With the recent outbreak of COVID-19 and Northampton Community College’s decision to move classes online, many students ask “What are we supposed to do now?” If you or someone you know is involved in a field that requires physical training, such as Automotive Engineering, you can understand the kind of trouble these students are going through.
Over the phone, I spoke with a number of students in the humanities, to see how they were dealing with the new changes. Tyler Skinner, a 2nd-year Communication Design major, described his work as “learning how to advertise to a general audience.” This involves photoshop, illustrator, as well as art history and typography. “My experience with it has been pretty good so far,” Skinner said. “It’s been my favorite major out of the three I’ve explored.” Jae Villanueva, a 2nd year English major, described their work as “learning how to express words in a more refined way,” or in the most eloquent way they could put it, “I learn how to write good.” Brendan Mari Davis, a 2nd year Media Production major described his work as “for anyone who wants to get into any branch of mass media.” Before the outbreak, he was working on a group project making a short film for the final.
When asked about the physical aspect of their major, students expressed some worries. Skinner replied, “It’s really important. Art is one of those majors that is super difficult to be taught online, especially for people who need physical teaching to grasp certain concepts.” Skinner added, “Not to mention the fact that most of us don’t have the programs needed to complete most of the work at home.”Villanueva said, “I learn best when I have other people to break things down for me. It’s r to do that over the internet.” Davis replied, “The physical aspect is paramount to my major. With the shift to online learning, we’ll essentially be learning how to make videos with our phones, by ourselves. When I signed up, I expected to be taught how to make broadcast-quality videos, not YouTube skits.”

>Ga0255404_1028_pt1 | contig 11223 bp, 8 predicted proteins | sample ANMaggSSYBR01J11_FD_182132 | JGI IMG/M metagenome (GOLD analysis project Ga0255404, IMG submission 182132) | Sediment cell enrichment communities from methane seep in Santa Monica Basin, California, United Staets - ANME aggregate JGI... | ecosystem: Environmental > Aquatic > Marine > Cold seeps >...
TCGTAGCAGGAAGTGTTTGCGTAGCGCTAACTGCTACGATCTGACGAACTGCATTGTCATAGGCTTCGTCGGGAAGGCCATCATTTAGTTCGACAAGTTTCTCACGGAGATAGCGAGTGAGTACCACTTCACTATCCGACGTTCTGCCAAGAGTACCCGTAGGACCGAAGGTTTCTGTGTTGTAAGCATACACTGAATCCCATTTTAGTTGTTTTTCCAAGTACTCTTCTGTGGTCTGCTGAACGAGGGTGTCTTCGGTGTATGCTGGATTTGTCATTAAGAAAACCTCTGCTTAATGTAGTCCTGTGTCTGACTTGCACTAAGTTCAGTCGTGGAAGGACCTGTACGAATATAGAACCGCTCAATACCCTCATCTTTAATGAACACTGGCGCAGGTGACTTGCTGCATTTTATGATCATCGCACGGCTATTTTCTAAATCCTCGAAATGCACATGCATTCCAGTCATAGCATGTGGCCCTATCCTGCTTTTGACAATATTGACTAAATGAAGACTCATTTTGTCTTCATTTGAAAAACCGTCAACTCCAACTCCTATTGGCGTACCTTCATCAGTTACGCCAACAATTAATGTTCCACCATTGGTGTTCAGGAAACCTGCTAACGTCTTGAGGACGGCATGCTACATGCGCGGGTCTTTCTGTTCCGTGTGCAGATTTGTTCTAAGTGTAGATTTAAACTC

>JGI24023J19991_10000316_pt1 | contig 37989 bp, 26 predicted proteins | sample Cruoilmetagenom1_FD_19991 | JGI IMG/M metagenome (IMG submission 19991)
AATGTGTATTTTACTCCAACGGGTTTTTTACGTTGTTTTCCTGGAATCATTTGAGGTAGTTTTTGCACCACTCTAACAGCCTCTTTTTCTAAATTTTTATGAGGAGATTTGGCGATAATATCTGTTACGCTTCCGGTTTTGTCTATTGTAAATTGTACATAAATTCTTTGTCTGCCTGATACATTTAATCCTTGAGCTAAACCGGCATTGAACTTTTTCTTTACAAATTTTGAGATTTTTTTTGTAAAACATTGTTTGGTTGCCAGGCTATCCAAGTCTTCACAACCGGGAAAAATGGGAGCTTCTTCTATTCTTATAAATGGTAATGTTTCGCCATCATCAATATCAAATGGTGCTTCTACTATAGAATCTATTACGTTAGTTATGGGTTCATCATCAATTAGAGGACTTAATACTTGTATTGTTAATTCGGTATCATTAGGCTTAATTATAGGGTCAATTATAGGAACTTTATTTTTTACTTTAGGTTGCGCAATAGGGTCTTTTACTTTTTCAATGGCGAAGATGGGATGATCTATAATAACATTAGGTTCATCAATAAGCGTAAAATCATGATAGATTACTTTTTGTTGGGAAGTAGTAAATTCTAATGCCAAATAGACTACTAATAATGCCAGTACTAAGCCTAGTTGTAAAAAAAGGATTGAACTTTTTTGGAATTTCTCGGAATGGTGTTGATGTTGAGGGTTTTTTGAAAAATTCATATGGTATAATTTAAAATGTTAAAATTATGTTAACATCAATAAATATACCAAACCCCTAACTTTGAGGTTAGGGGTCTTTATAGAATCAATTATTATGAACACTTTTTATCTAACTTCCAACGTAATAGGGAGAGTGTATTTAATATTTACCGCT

In response to “What do you think of the college’s handling of the situation?”, students were mixed. “I think they’re trying to do their best,” Davis said, “But it doesn’t fully address the fact that online learning doesn’t meet all the needs for our majors. I mean, sure, it makes sense that they’d want to push forward considering we’re already halfway through the semester, but at the same time, I’m not satisfied with the alternative, and I did pay for these classes. I hope they realize just how ridiculous this change is.”
“They’re trying to give us easier access to the programs we need, and my professors are doing their best to smooth the transition as much as they can. This semester might be a little rough, but I think everything will be back to normal soon,” Skinner said. “I’m being pretty optimistic!” Villanueva replied, “I wouldn’t mind a revolution.”